worthy of some bounties, or because he loses them through wrong choices or abuse, or because he could not obtain them, and to criticize divine dominicality saying “What have I done that this has happened to me?”, is a state of mind and spiritual sickness more calamitous than the physical one. Like fighting with a broken hand, complaint makes his illness worse. Sensible is the person who in accordance with the meaning of the verse,
Those who when struck by calamity say: To God do we belong, and to God is our return(2:156)
submits and is patient, so that the illness may complete its duty, then depart.
As the attribute of the Eternally Besought One, “the most beautiful names” indicates, all the All-Beauteous One of Glory’s names are beautiful. Among beings, life is the most subtle, the most beautiful, and the most comprehensive mirror of Eternal Besoughtedness. The mirror to the beautiful becomes beautiful. The mirror that displays the virtues of beauty becomes beautiful. Just as whatever is done to the mirror by such beauty is good and beautiful, whatever befalls life too, in respect of reality, is good. For it displays the beautiful impresses of the most beautiful names, which are good and beautiful.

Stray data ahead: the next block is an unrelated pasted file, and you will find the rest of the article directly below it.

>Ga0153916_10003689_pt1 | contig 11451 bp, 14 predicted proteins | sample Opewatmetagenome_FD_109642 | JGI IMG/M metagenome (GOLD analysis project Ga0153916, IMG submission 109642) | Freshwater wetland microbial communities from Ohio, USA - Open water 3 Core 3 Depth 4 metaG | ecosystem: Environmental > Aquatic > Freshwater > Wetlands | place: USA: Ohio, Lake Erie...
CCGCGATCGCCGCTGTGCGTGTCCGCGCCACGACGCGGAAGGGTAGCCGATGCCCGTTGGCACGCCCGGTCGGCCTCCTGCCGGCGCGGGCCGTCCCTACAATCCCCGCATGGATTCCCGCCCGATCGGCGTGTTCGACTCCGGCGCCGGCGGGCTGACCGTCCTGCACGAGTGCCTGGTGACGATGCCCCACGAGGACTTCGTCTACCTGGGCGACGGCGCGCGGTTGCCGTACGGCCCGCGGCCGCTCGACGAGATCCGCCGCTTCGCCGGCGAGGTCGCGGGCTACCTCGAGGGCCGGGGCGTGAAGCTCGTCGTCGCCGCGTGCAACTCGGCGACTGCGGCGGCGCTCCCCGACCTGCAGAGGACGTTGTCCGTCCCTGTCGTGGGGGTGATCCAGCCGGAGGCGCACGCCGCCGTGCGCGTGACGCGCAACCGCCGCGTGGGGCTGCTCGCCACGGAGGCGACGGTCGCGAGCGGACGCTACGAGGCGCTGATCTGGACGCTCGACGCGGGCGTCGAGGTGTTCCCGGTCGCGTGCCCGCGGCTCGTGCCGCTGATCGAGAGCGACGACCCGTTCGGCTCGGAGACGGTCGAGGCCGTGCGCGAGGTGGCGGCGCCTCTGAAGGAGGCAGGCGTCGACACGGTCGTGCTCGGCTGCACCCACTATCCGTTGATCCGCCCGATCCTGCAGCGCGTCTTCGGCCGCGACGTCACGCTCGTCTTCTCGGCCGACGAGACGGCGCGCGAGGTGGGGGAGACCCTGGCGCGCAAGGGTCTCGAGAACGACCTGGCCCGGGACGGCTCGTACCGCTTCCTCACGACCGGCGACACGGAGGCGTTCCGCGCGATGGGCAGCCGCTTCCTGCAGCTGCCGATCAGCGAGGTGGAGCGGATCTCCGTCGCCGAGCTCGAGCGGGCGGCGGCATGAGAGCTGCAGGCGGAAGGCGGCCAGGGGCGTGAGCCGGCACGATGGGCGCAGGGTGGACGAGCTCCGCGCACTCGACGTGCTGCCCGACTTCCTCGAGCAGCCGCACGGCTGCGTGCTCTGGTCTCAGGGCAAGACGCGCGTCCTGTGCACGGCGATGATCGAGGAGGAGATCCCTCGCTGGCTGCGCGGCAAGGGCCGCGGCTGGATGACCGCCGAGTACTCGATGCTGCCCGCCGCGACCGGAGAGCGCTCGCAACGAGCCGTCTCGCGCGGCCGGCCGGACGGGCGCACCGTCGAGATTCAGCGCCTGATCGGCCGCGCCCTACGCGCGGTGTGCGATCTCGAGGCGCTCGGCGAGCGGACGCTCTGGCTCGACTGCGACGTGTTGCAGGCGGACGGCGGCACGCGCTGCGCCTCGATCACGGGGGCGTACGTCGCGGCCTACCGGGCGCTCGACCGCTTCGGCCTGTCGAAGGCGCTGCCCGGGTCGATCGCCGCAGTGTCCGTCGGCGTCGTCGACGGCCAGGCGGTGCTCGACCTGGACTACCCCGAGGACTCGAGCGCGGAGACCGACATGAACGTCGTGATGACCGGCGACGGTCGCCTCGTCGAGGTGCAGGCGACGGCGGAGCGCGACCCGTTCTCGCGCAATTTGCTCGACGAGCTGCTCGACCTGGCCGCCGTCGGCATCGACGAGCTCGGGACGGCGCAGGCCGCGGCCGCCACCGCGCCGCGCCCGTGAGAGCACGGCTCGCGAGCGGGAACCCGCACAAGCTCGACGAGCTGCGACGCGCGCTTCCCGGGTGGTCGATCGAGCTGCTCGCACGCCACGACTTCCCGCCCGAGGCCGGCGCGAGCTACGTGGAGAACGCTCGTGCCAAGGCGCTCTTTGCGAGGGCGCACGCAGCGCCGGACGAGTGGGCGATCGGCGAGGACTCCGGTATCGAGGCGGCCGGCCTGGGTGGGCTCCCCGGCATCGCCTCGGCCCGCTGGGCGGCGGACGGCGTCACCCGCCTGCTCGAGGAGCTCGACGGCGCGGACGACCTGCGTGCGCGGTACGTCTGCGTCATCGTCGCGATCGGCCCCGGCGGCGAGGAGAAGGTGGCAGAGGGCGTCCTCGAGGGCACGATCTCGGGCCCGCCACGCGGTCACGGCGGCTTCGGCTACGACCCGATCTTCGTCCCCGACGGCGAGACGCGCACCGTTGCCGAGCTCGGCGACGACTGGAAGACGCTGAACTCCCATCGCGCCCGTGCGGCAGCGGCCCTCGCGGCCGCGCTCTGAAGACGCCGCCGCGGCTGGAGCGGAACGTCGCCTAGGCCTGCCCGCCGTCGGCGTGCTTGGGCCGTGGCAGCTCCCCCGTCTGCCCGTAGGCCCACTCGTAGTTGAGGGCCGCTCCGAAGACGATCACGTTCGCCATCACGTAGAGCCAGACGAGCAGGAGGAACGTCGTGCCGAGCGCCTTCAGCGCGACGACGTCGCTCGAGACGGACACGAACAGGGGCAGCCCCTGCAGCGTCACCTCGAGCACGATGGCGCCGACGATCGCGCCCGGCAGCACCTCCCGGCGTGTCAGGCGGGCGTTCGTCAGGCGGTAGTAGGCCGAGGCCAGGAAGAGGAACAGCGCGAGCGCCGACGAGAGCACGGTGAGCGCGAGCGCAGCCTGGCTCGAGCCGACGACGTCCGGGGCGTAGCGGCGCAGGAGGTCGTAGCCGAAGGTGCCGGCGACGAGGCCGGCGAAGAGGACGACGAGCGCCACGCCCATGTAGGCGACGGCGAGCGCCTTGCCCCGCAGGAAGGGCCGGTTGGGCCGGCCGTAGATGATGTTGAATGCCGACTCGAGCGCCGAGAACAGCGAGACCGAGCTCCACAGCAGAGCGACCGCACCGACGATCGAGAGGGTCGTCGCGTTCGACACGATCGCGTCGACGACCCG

Life becomes a deficient mirror if it passes monotonously with permanent health and well-being. In one respect, it suggests non-existence, non-being, and nothingness, and causes weariness. It reduces the life’s value and transforms the pleasure of life into distress. For thinking he will pass his time quickly, out of boredom a person throws himself either into vice or into amusements. He becomes hostile to his valuable life and wants to kill it and make it pass quickly as though it were a prison sentence. But when it revolves in change and action and different states, life makes its value felt, and its importance and pleasure. Such a person does not want his life to pass quickly, even if it is in hardship and tribulation. He does not complain wearily, saying, “Alas! The sun hasn’t set yet,” or, “it is still nighttime.”
Yes, ask a fine gentleman who is rich and idle and living in the lap of luxury, “How are you?” You are bound to hear a pathetic reply like: “The time never passes. Let’s have a game of backgammon. Or let’s find some amusement to pass the time.” Or else you will hear complaints arising from worldly ambition, like: “I haven’t got that; if only I had done such-and-such.”
Then ask someone struck by disaster or a worker or poor man living in